"Freedom of Speech" was originally primarily associated with political speech and open-ness in criticizing the government. The classic example people use to point out the difference between "Freedom of Speech" and a presumed right to say whatever we want to say is that we aren't allowed to yell, "Fire" in a crowded theater.
When I was three years old (many decades ago, as a little White girl), my little friend used the word in a kind of matter-of-fact way but without really seeming to know it was an ugly word. I'd never heard the word used before. My mother came out and said it wasn't a nice word, and it wasn't a word "we use in our house". My little friend said, "Oh, OK," and I would later go on to learn more about why that word wasn't just a "not-nice" word, but one associated with all ugliness of a history that should never have happened to human beings.
I think what my mother did was right, of course. I think when it comes to the littlest of children parents need to tell them it's not a word we use. Older children can then be taught why, when they're more able to understand. People often say, "It's only a word, and if it's used in a way that takes away its original meaning that diffuses it." I think the word ought to buried on behalf of those human beings who, themselves, were buried after a lifetime of having that word used against them in the way it was. It's true that it's "only a word", and because it is we have the power to decide which words we consider acceptable and which we don't.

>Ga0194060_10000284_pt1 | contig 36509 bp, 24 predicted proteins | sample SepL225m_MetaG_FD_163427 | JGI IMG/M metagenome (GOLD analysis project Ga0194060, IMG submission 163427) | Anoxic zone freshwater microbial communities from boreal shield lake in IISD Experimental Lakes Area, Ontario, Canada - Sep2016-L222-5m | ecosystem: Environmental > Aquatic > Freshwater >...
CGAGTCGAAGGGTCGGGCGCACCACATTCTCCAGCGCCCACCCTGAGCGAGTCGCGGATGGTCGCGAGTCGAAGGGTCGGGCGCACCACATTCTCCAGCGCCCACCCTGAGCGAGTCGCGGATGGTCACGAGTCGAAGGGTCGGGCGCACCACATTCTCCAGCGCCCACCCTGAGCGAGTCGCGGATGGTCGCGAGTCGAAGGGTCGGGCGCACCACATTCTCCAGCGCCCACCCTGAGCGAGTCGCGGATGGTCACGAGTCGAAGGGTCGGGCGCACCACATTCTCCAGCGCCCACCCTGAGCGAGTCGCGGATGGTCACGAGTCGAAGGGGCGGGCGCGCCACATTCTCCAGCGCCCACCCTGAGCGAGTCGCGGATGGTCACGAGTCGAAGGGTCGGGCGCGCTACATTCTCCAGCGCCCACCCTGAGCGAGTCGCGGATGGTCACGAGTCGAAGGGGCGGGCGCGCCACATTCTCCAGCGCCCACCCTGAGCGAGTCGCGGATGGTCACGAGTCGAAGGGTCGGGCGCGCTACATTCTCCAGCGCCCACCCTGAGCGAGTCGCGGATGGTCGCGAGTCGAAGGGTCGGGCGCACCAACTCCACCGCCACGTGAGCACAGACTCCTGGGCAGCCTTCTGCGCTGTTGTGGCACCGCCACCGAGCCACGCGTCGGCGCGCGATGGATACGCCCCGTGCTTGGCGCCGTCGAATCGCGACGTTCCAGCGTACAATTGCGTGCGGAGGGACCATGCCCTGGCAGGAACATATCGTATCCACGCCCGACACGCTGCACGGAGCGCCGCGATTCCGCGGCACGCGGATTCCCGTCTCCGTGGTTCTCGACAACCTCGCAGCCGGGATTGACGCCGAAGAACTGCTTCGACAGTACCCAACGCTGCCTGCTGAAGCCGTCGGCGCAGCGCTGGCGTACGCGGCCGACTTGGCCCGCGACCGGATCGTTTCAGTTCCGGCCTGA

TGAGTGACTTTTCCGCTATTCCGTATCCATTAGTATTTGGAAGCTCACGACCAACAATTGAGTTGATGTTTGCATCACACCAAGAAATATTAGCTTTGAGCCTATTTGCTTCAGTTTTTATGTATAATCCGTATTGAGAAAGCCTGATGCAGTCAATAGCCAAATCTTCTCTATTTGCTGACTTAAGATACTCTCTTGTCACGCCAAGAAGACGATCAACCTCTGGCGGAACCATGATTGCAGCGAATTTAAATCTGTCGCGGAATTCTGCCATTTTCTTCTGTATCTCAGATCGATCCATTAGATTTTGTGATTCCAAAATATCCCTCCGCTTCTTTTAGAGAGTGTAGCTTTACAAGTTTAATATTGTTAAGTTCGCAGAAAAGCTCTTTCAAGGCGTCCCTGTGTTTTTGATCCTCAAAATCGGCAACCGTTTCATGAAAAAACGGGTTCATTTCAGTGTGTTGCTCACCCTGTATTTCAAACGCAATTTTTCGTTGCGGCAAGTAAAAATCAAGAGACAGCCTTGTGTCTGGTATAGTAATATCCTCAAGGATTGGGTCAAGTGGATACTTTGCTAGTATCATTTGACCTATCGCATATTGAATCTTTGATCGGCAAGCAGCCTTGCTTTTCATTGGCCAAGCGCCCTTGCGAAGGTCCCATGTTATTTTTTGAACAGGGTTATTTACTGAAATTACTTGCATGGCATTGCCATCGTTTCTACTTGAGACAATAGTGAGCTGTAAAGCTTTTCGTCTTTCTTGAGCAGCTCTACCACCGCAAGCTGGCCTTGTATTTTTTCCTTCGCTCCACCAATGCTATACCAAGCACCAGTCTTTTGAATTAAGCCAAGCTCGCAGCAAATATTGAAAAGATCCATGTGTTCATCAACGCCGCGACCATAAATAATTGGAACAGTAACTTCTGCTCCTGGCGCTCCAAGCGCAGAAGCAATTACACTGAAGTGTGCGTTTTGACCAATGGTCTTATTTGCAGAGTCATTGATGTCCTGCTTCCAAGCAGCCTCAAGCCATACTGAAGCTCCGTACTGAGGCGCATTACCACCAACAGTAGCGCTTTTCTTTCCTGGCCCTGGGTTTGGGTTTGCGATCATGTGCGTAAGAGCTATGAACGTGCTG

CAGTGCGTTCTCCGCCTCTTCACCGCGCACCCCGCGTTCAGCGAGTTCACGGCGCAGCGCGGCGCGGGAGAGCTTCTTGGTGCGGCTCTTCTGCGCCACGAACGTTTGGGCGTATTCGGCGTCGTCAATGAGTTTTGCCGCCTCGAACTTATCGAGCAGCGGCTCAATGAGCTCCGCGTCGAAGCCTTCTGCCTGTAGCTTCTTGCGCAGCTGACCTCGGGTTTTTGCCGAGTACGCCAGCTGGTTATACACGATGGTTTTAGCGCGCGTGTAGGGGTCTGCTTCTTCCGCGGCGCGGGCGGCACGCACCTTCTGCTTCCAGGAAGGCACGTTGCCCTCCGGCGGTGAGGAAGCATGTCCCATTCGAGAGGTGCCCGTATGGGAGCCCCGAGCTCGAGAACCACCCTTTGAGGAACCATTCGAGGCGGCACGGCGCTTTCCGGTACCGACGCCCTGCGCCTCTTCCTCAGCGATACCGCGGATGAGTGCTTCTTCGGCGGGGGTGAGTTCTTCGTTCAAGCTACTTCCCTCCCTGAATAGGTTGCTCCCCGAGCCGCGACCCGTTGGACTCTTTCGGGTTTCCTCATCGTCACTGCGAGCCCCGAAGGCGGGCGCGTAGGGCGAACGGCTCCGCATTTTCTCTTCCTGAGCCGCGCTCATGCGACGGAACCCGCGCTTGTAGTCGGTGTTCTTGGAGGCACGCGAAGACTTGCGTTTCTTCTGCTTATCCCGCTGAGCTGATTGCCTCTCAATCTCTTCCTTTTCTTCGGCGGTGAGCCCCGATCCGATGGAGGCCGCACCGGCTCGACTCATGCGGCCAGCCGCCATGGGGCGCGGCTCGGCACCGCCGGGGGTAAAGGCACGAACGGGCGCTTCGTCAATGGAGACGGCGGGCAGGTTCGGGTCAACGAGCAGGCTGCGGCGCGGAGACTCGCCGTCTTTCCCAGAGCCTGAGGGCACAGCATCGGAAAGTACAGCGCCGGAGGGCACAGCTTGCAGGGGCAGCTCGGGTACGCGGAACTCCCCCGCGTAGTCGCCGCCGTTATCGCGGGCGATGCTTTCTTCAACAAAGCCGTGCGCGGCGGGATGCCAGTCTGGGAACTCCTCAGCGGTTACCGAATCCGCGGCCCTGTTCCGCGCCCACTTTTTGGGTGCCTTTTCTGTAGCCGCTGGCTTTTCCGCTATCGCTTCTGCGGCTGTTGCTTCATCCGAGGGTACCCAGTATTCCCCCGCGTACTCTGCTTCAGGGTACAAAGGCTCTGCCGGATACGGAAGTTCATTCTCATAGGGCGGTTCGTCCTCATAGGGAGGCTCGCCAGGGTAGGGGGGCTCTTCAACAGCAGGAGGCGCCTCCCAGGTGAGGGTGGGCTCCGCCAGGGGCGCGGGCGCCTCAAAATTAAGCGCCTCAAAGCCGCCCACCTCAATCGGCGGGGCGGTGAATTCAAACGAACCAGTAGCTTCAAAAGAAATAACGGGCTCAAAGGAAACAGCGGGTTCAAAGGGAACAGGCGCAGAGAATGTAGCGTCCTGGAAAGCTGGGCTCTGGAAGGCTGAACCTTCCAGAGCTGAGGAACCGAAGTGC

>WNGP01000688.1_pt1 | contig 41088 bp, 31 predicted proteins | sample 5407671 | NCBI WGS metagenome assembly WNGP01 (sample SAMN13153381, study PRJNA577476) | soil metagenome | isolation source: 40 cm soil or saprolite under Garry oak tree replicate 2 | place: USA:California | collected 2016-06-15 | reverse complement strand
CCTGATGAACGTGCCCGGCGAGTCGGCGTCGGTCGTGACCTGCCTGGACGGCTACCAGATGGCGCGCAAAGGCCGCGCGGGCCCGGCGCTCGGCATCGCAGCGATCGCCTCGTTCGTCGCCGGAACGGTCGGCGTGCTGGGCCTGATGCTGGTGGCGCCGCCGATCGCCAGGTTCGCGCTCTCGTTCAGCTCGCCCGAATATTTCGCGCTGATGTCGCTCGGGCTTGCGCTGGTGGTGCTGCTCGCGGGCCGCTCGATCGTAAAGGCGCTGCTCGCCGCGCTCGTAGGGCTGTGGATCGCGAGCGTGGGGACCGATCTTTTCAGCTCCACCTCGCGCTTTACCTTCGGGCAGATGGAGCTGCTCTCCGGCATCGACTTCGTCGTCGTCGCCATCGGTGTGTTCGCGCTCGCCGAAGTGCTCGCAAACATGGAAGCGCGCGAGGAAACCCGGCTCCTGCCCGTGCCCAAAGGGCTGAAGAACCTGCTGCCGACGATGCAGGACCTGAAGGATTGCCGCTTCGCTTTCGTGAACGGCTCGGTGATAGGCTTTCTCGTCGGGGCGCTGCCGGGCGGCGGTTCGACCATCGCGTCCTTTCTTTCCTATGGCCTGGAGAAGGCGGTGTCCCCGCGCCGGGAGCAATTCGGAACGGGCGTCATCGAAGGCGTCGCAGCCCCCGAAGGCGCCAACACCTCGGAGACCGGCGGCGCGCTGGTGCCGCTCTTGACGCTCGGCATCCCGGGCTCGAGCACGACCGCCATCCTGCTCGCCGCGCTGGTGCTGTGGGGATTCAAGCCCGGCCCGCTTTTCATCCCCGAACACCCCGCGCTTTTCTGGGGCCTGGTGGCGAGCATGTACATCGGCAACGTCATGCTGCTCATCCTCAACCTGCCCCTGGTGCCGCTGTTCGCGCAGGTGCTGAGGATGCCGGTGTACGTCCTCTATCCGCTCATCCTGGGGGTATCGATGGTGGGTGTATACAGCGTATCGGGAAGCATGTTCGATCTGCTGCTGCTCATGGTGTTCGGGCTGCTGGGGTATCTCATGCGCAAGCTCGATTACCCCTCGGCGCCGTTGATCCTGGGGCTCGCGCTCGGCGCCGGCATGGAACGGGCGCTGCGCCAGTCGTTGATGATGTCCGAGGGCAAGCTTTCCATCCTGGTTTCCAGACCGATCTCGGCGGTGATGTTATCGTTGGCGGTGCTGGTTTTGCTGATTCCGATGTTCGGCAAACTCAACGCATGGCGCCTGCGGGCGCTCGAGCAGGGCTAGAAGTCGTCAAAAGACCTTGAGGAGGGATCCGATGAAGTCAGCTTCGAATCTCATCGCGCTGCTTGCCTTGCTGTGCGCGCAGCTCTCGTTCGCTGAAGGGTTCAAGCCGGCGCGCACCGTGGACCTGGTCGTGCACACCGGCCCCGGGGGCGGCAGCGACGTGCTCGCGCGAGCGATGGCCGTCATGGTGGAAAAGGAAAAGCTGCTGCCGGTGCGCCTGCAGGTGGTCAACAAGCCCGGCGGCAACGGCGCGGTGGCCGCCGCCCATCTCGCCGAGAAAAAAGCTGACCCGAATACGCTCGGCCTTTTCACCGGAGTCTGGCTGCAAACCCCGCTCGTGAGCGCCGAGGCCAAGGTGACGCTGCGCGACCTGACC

I'm not in favor of suppressing or discouraging the expression of ideas (not even ugly, ignorant, ideas); but I think that one, ugly, word that has the history it does ought to be completely "snuffed out" of American vocabulary. To me, it isn't a matter of suppressing my speech as a White person. I don't think African Americans should use the word either - not in jest, not because they want to diffuse it, not for any reason. If we can't yell, "fire" in a crowded place that means there are some words in some circumstances that, if used, have too many negative and serious consequences to be used. I don't think it should be illegal to use the word, but I don't think keeping it alive benefits or respects the people against whom it was once used (or their descendants).
If there were an equal word and history for White people, I wouldn't want my kids to use it and "diffuse it"; because I'd want that particular past dead and buried so my kids could live in a new time. Maybe it's not for me "want" for people of a race other than my own, but I'd like to see, for young African-Americans, what I'd want for my own kids.